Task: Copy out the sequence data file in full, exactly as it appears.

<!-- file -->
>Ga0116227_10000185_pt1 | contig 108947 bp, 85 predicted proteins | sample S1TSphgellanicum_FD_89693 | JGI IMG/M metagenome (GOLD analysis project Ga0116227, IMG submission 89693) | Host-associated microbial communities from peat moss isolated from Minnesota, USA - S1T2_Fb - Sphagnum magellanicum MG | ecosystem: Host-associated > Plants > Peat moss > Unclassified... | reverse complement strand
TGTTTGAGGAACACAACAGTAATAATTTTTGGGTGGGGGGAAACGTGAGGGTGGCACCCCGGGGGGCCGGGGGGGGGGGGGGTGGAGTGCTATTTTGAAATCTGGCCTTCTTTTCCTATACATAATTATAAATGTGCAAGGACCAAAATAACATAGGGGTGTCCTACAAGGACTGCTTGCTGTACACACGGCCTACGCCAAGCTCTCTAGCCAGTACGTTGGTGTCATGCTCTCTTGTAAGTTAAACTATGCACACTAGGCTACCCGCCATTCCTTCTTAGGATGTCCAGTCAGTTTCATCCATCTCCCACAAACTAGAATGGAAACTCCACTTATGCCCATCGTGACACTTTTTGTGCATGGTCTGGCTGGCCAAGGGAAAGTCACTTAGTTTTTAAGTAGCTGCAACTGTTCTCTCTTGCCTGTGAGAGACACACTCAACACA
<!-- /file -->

>Ga0116227_10000185_pt1 | contig 108947 bp, 85 predicted proteins | sample S1TSphgellanicum_FD_89693 | JGI IMG/M metagenome (GOLD analysis project Ga0116227, IMG submission 89693) | Host-associated microbial communities from peat moss isolated from Minnesota, USA - S1T2_Fb - Sphagnum magellanicum MG | ecosystem: Host-associated > Plants > Peat moss > Unclassified... | reverse complement strand
TGTTTGAGGAACACAACAGTAATAATTTTTGGGTGGGGGGAAACGTGAGGGTGGCACCCCGGGGGGCCGGGGGGGGGGGGGGTGGAGTGCTATTTTGAAATCTGGCCTTCTTTTCCTATACATAATTATAAATGTGCAAGGACCAAAATAACATAGGGGTGTCCTACAAGGACTGCTTGCTGTACACACGGCCTACGCCAAGCTCTCTAGCCAGTACGTTGGTGTCATGCTCTCTTGTAAGTTAAACTATGCACACTAGGCTACCCGCCATTCCTTCTTAGGATGTCCAGTCAGTTTCATCCATCTCCCACAAACTAGAATGGAAACTCCACTTATGCCCATCGTGACACTTTTTGTGCATGGTCTGGCTGGCCAAGGGAAAGTCACTTAGTTTTTAAGTAGCTGCAACTGTTCTCTCTTGCCTGTGAGAGACACACTCAACACA